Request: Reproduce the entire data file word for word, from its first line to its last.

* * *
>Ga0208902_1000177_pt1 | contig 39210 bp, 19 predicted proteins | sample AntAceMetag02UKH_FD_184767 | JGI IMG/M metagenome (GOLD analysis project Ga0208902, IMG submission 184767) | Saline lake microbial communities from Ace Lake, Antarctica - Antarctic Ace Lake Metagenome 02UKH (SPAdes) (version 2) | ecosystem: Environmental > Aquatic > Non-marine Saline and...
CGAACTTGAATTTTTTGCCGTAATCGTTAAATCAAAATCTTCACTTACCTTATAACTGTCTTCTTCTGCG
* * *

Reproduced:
>Ga0208902_1000177_pt1 | contig 39210 bp, 19 predicted proteins | sample AntAceMetag02UKH_FD_184767 | JGI IMG/M metagenome (GOLD analysis project Ga0208902, IMG submission 184767) | Saline lake microbial communities from Ace Lake, Antarctica - Antarctic Ace Lake Metagenome 02UKH (SPAdes) (version 2) | ecosystem: Environmental > Aquatic > Non-marine Saline and...
CGAACTTGAATTTTTTGCCGTAATCGTTAAATCAAAATCTTCACTTACCTTATAACTGTCTTCTTCTGCG